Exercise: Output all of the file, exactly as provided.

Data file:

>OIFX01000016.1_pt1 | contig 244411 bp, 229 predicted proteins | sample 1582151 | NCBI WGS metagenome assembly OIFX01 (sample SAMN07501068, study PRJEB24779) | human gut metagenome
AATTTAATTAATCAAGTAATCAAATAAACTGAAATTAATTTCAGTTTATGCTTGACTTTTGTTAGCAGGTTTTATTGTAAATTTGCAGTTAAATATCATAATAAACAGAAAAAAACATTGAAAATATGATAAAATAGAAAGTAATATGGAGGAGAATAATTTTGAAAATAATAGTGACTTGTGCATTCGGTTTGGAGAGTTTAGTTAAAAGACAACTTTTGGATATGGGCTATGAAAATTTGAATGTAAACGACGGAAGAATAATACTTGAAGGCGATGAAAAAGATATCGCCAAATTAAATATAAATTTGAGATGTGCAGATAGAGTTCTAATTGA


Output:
>OIFX01000016.1_pt1 | contig 244411 bp, 229 predicted proteins | sample 1582151 | NCBI WGS metagenome assembly OIFX01 (sample SAMN07501068, study PRJEB24779) | human gut metagenome
AATTTAATTAATCAAGTAATCAAATAAACTGAAATTAATTTCAGTTTATGCTTGACTTTTGTTAGCAGGTTTTATTGTAAATTTGCAGTTAAATATCATAATAAACAGAAAAAAACATTGAAAATATGATAAAATAGAAAGTAATATGGAGGAGAATAATTTTGAAAATAATAGTGACTTGTGCATTCGGTTTGGAGAGTTTAGTTAAAAGACAACTTTTGGATATGGGCTATGAAAATTTGAATGTAAACGACGGAAGAATAATACTTGAAGGCGATGAAAAAGATATCGCCAAATTAAATATAAATTTGAGATGTGCAGATAGAGTTCTAATTGA